Say I am in a bash terminal and have a large history of commands. I pressed the up arrow a whole bunch of times and am in the "middle" of the history. I want to now navigate to the first or the last command in my history quickly (without holding down the up or the down arrow for a long time). Is this possible? If so, what is the shortcut key to achieving this?

up vote 60 down vote accepted

Take a look in the man page:

man bash

Here I copied for you the thing you were looking for:

previous-history (C-p)
    Fetch the previous command from the history list, moving back in the list.  
next-history (C-n)
    Fetch the next command from the history list, moving forward in the list.  
beginning-of-history (M-<)
    Move to the first line in the history.  
end-of-history (M->)
    Move to the end of the input history, i.e., the line currently being entered.
  • 31
    Note that when META key does not work, you can use Escape and then < or >. – Benoit Oct 22 '10 at 6:21
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    How to do it in vi mode? – Andrew_1510 Oct 13 '14 at 8:41
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    For those who still feel lost: C is Control and M is the Meta key. More in this answer. For some systems the Meta key is Alt or Alt + Shift. – totymedli Jul 7 '16 at 15:14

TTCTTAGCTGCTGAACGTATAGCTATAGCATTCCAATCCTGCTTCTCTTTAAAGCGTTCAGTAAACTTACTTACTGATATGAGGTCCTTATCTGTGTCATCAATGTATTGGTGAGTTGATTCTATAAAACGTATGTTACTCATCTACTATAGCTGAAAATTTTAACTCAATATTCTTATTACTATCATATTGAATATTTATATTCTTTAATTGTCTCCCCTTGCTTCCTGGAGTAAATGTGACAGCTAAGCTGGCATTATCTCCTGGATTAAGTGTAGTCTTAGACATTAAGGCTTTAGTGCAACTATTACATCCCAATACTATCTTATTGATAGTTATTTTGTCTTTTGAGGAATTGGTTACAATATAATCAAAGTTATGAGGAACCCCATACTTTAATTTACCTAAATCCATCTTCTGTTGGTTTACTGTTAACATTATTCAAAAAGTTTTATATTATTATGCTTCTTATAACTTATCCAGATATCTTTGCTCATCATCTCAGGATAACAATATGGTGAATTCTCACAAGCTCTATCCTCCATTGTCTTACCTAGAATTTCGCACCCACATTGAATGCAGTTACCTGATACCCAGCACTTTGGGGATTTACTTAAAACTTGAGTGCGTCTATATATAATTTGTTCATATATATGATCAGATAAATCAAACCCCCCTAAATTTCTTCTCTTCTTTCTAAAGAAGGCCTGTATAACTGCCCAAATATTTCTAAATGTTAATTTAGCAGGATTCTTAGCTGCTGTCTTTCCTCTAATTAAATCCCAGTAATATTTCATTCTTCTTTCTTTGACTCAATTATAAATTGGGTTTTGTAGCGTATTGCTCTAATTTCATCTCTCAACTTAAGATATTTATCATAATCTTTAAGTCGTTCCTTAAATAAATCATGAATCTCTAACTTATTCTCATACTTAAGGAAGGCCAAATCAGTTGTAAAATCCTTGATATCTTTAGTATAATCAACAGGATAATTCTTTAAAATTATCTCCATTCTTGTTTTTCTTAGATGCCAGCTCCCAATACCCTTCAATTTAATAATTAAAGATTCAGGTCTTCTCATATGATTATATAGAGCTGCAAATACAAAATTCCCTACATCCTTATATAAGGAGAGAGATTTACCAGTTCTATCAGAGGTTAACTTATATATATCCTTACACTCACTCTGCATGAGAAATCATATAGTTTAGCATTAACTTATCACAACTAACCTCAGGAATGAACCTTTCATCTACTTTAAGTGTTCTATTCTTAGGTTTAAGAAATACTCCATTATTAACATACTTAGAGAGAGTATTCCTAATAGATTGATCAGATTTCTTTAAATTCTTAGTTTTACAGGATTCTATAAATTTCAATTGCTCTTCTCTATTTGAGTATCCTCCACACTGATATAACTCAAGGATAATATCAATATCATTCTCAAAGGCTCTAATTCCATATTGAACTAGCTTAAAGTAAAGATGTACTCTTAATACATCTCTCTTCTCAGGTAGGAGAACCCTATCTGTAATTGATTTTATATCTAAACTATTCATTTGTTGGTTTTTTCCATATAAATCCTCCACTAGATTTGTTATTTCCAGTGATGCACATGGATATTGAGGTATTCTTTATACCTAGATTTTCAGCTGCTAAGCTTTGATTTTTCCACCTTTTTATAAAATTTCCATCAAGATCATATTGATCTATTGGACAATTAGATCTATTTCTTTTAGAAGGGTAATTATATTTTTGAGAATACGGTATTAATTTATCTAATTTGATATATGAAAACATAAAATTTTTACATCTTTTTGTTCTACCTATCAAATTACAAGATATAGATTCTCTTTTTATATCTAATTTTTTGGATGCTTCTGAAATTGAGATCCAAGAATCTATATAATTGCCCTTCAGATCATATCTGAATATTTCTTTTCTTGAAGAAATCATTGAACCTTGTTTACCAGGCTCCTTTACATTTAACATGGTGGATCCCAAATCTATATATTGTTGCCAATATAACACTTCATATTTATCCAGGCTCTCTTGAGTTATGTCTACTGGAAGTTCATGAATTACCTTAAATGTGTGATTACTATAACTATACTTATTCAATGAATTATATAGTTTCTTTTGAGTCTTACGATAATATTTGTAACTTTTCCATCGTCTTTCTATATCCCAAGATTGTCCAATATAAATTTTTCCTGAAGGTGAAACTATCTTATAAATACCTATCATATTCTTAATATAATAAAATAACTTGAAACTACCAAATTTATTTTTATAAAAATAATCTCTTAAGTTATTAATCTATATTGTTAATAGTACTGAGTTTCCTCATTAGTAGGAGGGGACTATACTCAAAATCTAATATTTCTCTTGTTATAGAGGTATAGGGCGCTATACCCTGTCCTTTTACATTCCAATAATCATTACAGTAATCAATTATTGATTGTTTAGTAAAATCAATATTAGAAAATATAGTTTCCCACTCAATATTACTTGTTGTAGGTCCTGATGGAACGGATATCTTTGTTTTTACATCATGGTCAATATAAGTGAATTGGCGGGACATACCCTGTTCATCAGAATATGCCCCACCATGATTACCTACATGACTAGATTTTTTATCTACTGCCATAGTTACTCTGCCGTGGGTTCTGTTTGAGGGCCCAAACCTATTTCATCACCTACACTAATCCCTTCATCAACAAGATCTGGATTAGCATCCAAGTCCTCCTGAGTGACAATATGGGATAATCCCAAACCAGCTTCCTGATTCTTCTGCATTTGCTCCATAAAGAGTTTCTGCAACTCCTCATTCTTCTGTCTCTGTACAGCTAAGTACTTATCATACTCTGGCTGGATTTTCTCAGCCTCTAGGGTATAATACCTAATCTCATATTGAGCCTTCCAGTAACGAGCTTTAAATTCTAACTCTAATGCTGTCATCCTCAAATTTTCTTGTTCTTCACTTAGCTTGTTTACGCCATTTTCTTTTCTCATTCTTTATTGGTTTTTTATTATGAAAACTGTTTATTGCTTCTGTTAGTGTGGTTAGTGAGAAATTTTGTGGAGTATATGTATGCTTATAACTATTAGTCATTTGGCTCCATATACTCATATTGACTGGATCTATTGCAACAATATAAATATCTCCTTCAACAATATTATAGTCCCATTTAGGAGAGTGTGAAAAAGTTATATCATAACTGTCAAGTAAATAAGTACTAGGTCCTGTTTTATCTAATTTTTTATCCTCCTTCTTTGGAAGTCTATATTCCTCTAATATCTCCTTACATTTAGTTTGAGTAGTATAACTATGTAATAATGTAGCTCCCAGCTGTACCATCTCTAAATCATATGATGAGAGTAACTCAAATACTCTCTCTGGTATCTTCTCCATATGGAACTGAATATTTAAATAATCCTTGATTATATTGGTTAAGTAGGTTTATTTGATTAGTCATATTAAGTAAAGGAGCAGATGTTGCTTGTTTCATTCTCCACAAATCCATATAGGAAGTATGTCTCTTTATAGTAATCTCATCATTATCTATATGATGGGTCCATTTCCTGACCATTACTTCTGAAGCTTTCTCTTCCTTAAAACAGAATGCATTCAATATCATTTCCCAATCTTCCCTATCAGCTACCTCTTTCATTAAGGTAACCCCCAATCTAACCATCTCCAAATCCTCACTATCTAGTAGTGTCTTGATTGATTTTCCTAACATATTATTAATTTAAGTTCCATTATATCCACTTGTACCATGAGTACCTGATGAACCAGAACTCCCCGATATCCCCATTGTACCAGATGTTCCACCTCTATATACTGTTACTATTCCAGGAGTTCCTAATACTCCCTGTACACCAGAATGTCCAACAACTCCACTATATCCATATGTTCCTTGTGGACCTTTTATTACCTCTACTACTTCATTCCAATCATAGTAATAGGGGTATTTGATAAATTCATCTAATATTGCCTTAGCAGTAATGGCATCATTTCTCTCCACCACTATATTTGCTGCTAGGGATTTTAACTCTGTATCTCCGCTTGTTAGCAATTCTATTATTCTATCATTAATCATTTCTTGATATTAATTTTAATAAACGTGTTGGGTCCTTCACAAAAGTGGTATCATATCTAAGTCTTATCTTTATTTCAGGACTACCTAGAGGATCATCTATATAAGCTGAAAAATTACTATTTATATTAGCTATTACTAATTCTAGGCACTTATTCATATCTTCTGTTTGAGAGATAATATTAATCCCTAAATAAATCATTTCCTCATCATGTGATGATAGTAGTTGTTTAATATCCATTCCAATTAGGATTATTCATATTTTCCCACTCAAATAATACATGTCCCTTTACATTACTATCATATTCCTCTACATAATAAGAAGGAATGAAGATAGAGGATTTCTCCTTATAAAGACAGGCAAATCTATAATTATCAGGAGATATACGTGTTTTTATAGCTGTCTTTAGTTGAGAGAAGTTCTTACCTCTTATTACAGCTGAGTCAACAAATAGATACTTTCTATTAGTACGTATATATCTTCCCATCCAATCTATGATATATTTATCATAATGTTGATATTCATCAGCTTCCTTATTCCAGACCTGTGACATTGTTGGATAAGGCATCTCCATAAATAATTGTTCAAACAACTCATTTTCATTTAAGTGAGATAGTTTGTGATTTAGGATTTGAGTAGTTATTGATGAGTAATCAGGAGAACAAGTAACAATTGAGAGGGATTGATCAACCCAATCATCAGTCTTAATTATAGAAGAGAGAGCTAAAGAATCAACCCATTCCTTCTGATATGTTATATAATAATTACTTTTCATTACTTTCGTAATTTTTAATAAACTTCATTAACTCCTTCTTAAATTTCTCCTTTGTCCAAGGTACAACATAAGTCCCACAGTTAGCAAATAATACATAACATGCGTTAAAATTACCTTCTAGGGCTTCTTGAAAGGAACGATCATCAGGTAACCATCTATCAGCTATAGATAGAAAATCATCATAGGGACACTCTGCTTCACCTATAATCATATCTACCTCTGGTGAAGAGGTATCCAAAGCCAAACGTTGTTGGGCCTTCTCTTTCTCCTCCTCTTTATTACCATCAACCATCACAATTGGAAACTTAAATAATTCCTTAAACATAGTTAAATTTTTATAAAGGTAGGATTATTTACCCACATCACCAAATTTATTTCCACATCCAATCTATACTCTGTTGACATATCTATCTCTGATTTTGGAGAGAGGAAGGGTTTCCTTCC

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    Under Ubuntu 16.04 with an English keyboard I had to press Alt + < and Alt + Shift + < to jump to the beginning/end of the history. – totymedli Jul 7 '16 at 15:18
  • @totymedli thank you so much :D I think for people who know what "M" means, they wouldn't be looking for the answer. – Tomato May 2 at 18:47

Depending on how things are set up for your terminal, you can usually do a Ctrl+C to break you back to the beginning (no comment) and then go up once or twice to get to the recent command you want.

Alternatively, using the history command will list all the recent commands used with index values associated with them. !# where # is the index number will rerun that command. There's a nice usefulness of the command history | grep [command] to try and find a specific command in your history.

  • 4
    ctrl-r allows you to reverse-search your history. – Adam Dymitruk Oct 22 '10 at 6:27
  • I didn't know that Ctrl+C also got back to the end of the history. +1 because I'm using byobu, soAlt+> is mapped to different functionality. – Darrel Holt Nov 16 '17 at 17:23

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